I think we had a significant impact in Dr. Eissenberg's new slant on the same data.

    Unfortunately none of this rework of the report will undo the damage caused by the original release of this report and the associated comments Eissenberg made to the press. They won't pay attention to this final version. My feeling is that Dr. Eissenberg has both been swayed by us to view his data more correctly, and has also used what he learned from us to clean up the report so that this final version (probably the only version which will be acknowledged to exist in future since the damaging first release was preliminary) won't reflect as badly on him in future.
  14. Debs63

    Debs63 Full Member

    Apr 24, 2010
    Ithaca NY
    which means the states will still try to make it illegal because if everyone were to quit analogs they'd get no revenue from the taxes that they charge.
  15. rolygate

    rolygate Forum Manager Admin Verified Member ECF Veteran

    Supporting member
    Sep 24, 2009
    ECF Towers
    Well, this is very true. Dr E. has certainly made progress. However I don't see his report or his comments as damaging. There is a lot of kerfuffle all around ecigs but it doesn't seem to slow the uptake down much - if that's what you are referring to. People tend not to believe what they read now as it's just so much junk. Lies, damn lies and PR.

    And the key thing is that the report adds to a strong legal position that ecigs don't do anything medicinally. This is very useful to us indeed since that position cannot now be legally challenged. Personally I'm grateful to Dr E and colleagues as they've done us a favor. Perhaps it wasn't the intended result but that doesn't matter. The situation now is that no matter what anyone says or whatever other factors exist:

    Electronic cigarettes are proven not to have any medicinal function or effect

    That position cannot possibly be legally challenged at this point in time. It would require a substantial number of clinical trials with conflicting results, to enable any challenge to be made to that position.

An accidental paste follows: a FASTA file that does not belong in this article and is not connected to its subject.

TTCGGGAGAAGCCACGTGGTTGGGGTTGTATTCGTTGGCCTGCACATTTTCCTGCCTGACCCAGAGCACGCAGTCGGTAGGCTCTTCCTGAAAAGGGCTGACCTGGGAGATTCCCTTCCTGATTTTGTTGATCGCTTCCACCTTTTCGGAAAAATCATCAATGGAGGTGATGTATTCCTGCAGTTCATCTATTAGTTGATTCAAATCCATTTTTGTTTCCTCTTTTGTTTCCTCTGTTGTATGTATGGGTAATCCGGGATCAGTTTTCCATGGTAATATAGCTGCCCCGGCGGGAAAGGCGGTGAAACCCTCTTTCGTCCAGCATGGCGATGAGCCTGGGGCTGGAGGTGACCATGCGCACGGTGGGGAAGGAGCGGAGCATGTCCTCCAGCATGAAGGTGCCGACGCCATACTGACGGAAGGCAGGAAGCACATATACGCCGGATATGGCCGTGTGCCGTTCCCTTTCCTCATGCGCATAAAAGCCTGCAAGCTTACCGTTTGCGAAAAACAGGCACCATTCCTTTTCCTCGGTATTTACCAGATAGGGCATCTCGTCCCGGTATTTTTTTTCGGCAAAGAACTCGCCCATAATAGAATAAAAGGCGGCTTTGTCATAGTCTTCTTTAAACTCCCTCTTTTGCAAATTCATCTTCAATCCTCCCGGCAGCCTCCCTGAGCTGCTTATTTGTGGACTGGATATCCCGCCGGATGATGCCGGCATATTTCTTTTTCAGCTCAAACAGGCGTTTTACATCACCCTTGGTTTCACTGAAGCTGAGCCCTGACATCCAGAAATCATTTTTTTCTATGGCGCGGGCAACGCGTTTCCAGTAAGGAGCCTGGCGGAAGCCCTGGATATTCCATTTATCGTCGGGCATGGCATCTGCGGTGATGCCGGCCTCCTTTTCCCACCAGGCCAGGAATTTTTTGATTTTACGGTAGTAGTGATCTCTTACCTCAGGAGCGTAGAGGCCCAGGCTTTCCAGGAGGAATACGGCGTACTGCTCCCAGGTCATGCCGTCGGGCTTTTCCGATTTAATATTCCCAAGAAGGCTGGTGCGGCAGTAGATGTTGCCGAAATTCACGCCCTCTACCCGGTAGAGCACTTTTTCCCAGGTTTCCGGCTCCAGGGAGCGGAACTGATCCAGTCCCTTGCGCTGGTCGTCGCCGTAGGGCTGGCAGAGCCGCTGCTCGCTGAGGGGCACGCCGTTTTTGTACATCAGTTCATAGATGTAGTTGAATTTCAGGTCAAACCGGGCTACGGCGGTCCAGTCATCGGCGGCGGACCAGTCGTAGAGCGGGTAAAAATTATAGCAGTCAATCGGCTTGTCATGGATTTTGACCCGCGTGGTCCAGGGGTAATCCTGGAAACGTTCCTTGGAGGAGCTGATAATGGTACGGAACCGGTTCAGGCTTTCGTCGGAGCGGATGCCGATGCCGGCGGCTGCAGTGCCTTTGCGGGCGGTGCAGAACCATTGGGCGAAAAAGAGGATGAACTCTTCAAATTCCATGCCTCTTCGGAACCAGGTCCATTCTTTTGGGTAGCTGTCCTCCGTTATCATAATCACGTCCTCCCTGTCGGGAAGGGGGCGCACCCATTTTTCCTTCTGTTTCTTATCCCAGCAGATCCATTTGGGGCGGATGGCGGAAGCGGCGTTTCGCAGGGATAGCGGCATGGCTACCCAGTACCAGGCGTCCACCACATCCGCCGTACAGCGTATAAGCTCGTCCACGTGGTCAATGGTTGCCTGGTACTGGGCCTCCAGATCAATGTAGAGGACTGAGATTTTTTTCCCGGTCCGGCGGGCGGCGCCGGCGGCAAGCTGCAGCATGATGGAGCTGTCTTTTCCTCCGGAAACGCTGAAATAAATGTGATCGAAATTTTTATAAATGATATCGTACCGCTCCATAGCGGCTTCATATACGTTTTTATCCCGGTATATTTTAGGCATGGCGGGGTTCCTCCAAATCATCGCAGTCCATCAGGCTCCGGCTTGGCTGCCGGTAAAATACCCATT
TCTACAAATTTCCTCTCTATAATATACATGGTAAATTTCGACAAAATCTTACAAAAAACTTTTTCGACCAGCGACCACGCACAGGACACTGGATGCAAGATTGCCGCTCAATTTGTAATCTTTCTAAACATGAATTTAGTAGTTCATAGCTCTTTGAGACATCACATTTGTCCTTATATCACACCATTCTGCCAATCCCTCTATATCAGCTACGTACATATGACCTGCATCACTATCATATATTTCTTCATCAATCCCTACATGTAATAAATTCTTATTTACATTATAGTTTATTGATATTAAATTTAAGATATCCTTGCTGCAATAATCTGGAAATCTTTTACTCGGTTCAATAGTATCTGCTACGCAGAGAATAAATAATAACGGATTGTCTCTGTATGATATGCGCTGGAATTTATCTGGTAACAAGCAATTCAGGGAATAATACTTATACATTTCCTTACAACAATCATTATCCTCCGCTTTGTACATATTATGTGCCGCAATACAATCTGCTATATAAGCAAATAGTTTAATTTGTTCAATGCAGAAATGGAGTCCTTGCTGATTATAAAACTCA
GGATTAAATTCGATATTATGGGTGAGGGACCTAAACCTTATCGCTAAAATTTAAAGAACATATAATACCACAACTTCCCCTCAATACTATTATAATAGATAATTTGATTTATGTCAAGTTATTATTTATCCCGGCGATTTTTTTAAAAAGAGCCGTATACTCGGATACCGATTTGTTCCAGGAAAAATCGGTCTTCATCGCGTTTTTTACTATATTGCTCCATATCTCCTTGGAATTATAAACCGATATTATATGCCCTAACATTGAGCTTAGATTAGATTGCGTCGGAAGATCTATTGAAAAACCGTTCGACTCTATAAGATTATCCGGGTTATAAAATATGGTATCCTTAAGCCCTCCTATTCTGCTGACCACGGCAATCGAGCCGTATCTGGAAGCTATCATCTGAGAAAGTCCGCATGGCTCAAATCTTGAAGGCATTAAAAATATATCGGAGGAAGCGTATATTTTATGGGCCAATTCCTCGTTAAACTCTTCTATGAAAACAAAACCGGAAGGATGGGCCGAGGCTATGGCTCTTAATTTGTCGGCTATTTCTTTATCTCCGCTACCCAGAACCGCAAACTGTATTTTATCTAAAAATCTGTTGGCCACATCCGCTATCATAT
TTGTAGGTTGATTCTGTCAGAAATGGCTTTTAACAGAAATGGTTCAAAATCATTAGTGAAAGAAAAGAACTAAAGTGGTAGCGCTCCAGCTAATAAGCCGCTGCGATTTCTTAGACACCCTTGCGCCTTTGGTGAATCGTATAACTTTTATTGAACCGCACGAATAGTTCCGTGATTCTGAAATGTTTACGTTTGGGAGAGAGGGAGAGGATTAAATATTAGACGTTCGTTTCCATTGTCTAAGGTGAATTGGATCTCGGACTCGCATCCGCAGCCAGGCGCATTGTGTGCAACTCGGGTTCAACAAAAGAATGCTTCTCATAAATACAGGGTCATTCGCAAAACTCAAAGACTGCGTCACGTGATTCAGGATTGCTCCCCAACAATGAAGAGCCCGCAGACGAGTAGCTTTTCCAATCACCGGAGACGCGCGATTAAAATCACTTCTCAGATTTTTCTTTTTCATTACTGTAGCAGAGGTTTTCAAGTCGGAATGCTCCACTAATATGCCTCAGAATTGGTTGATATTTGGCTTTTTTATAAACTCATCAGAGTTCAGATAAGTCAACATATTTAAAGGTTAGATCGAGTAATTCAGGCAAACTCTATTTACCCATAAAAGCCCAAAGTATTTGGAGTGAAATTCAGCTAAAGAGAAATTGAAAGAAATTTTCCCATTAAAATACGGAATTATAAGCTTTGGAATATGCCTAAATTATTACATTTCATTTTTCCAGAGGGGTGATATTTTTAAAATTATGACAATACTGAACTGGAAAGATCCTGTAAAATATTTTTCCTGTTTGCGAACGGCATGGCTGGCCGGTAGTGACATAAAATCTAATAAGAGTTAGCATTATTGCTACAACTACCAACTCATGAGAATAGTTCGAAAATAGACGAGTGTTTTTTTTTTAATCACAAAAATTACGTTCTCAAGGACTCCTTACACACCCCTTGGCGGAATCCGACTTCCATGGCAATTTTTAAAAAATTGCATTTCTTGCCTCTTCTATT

Therefore if there is an attempt to regulate ecigarettes based on the premise that they deliver a drug, or have some effect on the human body, then that attempt to regulate must fail at law (it won't stand up in court). Three independent clinical trials that show conclusively that there is no drug delivery and there is no effect on the subjects constitutes incontrovertible proof.

    This is why the FDA doesn't want any clinical trials of ecigarettes and has done everything possible to stop them. The results, whatever they might be, will not be good news for them.
  16. JollyRogers

    JollyRogers Ultra Member Verified Member ECF Veteran

    Dec 30, 2009
    I find his results interesting. Three to four days into switching from analogs to my ecigarette and using 30mg smoke juice, I went into definite nicotine withdrawals plus probably some other type of withdrawals from what ever is in Marlboro lights. I got through them after a few days. Recently I have been battling a terrible summer cold, now twice recurring thanks to my son. At the onset of the cold, I could not vape for two days! Not a single withdrawal symptom other then I kind of wanted to vape. I have never tested for nicotine, though I would like to, so I have no idea if I really am ingesting any nicotine. I think I am, but now I question it. I know that another poster went through the effort of self testing and was positive for nic. So that also makes me think I am ingesting nicotine. But this doctor's report says that my ecigarette is not delivering nicotine to my body!? So it definitely isn't a drug delivery system. I think I'll go mix some 0mg and vape that awhile and see how I do...
  17. rolygate

    rolygate Forum Manager Admin Verified Member ECF Veteran

    Supporting member
    Sep 24, 2009
    ECF Towers
    Exactly. Of course, it all comes down to money and power in the end - nothing else is of any significance.

    In the case of e-cigarettes we should entirely forget about any objections made on health grounds or other such matters. These points are merely a smokescreen. It's all about the money, and only about the money. If you want to know who is doing what and why, then follow the money.

    From a personal point of view, I do think there is an argument to be made that ecigarettes will eventually cause severe problems for national tax revenues. Smokers fund the country, or at least a valuable proportion of its services, and we ignore this at our peril.

    You're talking about billions of dollars lost tax revenue and it it has to be found somewhere. My fear is that when tax departments wake up to this, they will join the anti-ecig brigades - and their power is considerable. Look at it this way: where will the money come from when 10% of smokers have switched? How about when 25% of smokers have switched?

    And they will - it's just a question of time. Therefore it is my belief that eventually we will see ecigs being taxed in some way, and personally I have no issue with that, as I prefer to see the roads repaired and the hospitals staffed. The money has to come from somewhere.